It is commonly accepted that there are a disproportionate number of introverts among writers. Writing is, fundamentally, a solitary pursuit. Even when books are co-written the authors often correspond mostly online.
There is also a belief among some mental health ‘experts’, based on faulty science, that introverts comprise a small minority of the general population. A touted personality test, called The Big Five system, suggests that introversion is an aberration, that we are, (depending on the ‘degree of introversion’), essentially abnormal. It places everyone on a sliding scale, with extroversion as ‘positive’ and introversion as ‘lack of extroversion, as somehow ‘less’ and therefore negative. They posit that introversion is maladaptive and needs to be moderated or treated if we want to be ‘normal’ and happy. Depending on the “degree” measured by this test, this has even led to introversion being labeled as a mental illness.
Hogwash, I say!
I think most of us are aware that psychological tests are frequently biased based on culture, economic status and the language employed in the questions. The language supporting the above theory is very telling. Introvert does not even appear as a label except to say we are ‘less extroverted’. Many of the questions follow that same pattern, using phrases that fit the sliding scale in negative terms as opposed to finding terms that are neutral or positive to describe us.
To quote Adrienne Rich, (On Lies, Secrets, and Silence: Selected Prose) “Whatever is unnamed … will become, not merely unspoken, but unspeakable”.
As writers, we are aware of the power of words and how we use them. Western culture and, I believe, especially American culture, has viewed extroversion as necessary for success. This has, to a large degree, led to the thinking that introversion is negative.
Fortunately this research, and the conclusions it led mental health workers to buy into, is being challenged. Carl Jung already had a very different theory many decades ago. This was picked up by Myers and Briggs, who developed the Myers Briggs Type Indicator, which is, in my opinion, an excellent tool. Jung theorizes that all of us have both extroverted and introverted traits, that for the first half (roughly) of our lives one side dominates. After age forty (roughly) the tools we gained in our early years allow us to develop the less dominant traits and ‘round us out’ so to speak as we age. This is, of course, highly oversimplified, but it makes sense to me. We continue to change and grow all our lives.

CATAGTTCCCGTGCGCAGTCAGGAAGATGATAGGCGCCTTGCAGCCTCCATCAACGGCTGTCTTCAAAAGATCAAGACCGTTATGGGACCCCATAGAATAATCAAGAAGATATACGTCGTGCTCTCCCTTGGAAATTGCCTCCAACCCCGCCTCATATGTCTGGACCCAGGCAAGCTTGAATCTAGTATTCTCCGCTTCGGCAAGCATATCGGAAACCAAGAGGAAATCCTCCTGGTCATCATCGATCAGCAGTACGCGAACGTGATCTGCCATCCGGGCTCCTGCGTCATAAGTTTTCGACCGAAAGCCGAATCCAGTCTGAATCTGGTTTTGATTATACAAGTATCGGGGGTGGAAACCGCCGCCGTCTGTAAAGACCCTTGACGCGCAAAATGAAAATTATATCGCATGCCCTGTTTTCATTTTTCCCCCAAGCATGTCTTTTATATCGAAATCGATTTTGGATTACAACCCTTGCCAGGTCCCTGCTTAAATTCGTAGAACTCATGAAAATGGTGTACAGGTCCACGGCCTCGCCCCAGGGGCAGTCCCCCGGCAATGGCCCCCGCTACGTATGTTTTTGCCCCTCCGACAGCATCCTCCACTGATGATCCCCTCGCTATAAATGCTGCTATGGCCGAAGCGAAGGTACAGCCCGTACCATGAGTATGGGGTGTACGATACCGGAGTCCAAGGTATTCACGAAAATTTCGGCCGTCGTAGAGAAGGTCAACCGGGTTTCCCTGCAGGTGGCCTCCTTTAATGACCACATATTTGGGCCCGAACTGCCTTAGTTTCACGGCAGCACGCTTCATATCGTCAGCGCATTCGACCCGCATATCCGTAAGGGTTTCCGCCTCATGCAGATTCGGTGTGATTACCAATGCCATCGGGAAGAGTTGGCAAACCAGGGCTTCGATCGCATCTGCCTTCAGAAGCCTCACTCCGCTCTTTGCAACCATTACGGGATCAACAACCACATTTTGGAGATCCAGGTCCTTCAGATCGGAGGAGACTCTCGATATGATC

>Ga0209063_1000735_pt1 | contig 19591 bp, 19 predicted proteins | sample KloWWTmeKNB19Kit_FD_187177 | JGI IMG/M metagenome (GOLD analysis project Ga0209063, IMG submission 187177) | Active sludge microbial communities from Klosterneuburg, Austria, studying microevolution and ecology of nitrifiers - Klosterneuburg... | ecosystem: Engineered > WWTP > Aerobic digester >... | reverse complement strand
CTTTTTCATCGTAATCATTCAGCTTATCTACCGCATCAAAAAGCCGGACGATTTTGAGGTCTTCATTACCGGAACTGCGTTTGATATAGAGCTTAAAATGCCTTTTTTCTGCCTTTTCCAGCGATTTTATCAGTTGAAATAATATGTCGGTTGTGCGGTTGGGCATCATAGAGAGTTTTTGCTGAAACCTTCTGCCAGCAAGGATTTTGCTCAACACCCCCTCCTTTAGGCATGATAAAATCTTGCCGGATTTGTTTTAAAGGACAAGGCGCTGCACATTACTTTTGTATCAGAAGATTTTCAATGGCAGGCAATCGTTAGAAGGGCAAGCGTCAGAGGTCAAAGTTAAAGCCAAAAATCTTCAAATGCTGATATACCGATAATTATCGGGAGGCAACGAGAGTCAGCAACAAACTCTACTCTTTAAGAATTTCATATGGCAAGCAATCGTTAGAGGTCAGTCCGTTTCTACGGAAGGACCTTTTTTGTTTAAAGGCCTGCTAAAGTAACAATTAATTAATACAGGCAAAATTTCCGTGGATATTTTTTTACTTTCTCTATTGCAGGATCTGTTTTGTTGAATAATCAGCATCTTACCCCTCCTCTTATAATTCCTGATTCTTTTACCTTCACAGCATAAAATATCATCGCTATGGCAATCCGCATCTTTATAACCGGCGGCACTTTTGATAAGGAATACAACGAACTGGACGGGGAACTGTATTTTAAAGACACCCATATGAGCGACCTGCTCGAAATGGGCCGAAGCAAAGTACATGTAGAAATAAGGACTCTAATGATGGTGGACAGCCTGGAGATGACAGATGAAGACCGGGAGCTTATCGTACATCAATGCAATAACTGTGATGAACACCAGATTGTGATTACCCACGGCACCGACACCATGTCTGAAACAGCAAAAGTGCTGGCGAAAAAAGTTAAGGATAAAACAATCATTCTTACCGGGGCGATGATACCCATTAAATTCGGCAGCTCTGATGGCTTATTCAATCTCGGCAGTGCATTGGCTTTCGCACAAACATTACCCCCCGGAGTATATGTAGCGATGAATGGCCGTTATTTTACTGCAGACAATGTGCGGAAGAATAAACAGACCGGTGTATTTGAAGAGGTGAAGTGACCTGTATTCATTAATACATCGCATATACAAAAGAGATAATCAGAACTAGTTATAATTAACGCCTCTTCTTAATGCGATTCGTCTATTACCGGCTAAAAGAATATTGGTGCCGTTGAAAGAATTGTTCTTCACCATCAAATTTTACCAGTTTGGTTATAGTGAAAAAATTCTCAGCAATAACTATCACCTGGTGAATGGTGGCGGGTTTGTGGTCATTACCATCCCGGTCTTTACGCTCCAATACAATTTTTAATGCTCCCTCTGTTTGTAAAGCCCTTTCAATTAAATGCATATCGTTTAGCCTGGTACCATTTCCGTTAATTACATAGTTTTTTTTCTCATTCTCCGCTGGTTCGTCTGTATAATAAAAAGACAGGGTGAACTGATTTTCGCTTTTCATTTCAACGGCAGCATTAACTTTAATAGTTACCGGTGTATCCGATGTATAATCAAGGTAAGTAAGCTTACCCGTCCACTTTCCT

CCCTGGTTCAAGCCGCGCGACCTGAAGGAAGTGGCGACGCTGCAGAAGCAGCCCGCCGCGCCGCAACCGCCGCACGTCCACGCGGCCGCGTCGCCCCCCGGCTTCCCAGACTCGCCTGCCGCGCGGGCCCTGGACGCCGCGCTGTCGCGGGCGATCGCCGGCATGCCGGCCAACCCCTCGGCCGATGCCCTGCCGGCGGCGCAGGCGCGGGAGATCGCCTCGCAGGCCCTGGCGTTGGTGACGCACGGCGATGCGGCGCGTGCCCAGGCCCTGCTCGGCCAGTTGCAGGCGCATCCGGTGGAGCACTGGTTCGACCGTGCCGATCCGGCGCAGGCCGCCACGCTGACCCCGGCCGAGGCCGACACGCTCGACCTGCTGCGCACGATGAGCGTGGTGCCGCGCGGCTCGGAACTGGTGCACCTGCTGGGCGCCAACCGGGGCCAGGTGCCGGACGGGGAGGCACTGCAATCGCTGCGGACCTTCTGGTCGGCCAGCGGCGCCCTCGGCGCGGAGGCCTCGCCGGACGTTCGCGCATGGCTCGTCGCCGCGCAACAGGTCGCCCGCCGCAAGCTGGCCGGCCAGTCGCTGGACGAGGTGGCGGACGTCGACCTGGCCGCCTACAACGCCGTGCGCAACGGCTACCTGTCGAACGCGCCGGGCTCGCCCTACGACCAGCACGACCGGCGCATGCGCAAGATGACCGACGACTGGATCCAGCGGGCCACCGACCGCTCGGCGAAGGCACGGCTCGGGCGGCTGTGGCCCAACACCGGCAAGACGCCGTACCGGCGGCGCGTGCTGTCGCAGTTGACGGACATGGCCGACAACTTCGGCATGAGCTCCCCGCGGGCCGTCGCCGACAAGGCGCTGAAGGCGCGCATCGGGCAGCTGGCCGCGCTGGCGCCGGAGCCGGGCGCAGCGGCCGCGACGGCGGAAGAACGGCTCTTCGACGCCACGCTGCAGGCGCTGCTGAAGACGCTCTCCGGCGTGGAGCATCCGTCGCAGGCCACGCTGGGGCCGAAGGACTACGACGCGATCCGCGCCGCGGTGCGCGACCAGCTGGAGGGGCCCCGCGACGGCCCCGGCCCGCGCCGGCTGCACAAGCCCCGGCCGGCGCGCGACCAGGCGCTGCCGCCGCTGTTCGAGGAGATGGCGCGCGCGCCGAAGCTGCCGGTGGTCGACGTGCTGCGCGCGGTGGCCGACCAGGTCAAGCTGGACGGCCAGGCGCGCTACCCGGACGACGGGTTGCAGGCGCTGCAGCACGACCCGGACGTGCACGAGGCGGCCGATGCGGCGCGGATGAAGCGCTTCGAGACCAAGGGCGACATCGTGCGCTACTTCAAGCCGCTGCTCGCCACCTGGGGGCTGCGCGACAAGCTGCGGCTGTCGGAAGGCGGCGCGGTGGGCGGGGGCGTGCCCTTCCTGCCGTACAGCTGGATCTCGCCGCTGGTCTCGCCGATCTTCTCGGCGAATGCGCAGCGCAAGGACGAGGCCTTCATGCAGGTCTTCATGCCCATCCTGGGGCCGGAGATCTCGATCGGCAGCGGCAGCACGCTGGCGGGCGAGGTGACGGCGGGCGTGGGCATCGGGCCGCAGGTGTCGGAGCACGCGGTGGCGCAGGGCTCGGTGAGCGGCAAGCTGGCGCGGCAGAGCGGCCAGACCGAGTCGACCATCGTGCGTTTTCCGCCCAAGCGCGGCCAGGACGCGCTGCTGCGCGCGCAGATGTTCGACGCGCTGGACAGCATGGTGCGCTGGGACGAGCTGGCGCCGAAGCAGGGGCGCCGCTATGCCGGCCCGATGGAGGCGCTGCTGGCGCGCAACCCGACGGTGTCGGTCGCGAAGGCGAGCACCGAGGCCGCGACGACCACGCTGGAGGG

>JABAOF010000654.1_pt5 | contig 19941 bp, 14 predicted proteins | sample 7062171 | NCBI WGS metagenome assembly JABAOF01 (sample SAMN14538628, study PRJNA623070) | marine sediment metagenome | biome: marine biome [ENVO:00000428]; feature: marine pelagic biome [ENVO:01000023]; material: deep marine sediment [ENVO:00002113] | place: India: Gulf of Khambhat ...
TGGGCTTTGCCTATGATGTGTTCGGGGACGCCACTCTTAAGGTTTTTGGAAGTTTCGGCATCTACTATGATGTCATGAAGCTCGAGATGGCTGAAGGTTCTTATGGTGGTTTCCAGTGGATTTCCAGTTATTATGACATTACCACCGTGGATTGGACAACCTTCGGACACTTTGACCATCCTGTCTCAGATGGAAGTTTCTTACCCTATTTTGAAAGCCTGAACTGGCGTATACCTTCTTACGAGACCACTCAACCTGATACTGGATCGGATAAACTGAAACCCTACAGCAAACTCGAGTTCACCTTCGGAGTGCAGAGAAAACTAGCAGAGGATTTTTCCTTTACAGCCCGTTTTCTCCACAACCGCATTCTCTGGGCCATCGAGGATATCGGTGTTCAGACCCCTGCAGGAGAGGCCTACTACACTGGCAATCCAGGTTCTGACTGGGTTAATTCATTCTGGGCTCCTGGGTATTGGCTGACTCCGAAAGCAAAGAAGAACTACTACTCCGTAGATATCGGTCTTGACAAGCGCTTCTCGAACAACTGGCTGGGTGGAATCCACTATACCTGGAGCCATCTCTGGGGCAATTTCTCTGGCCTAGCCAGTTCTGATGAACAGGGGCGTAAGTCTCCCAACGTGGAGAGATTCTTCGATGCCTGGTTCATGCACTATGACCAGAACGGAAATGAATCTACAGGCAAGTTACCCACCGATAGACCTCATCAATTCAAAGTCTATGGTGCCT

Newer studies now suggest that introverts comprise close to half of the population, possibly even being in the majority. (I know. Now I don’t feel ‘special’ anymore). We are not maladapted aberrations. Rather we have strengths that are essential to a well-functioning society. We are not anti-social, not reclusive, not ‘tuned out’ or ‘snobbish’.
Nothing could be further from the truth. The terms Introvert and Extrovert merely refer to the way we deal with our reality and where we get our energy from.
Anti-social? Not at all.We love people; we need relationships; we love deeply; and we are passionate about those we are close to. We do not spend all our time avoiding others. In fact we rely on relationships perhaps more than extroverts do. We take those relationships to a deeper, more intimate level and feel deeply when they go awry. If we were anti-social, we would not care – but we do – very much.
Reclusive? Think again. Introverts marry, have children, act, sing, teach, participate in business and all the other aspects of society. We just do so more quietly. We do not hide in our homes. We seek out others. The difference is that we expend energy in groups and gain it from a little solitude, whereas our extroverted counterparts gain energy from group interaction and cannot abide too much time in their own company. We like to ‘think’ more; they like to ‘act’ more. Is one more valuable than the other? I think not. We need both in balanced measure.
Tuned out? Snobbish? I was called ‘stuck up’ for most of my early life. I assure you, all my extroverted friends out there, that I do not feel superior to you at all. Quiet does not mean stuck-up. When we become silent in a discussion, and the extroverts are getting louder to make themselves heard above the other extroverts, we are thinking about what has been said, evaluating it in our own minds. We open our mouths when we have something of value to add, something we have given serious consideration to so that when we speak it adds value to the interchange.
We tend to hash out things in the privacy of our own minds. Extroverts accomplish the same thing in animated conversations with others, often larger groups of others. Both results can be good. Yet, they are often different. What tends to be forgotten is that they are both of value, both essential to finding the ‘best’.
So, my introverted friends, let’s reclaim the positive in what we are. We are healthy, balanced, accomplished, successful, tuned-in and vital to our world. Drop those negative stereotypes. Wear your label proudly, knowing that your strength come from that quiet inner core we go to for our inspiration and power. Trust it.
Mentally ill? I think not!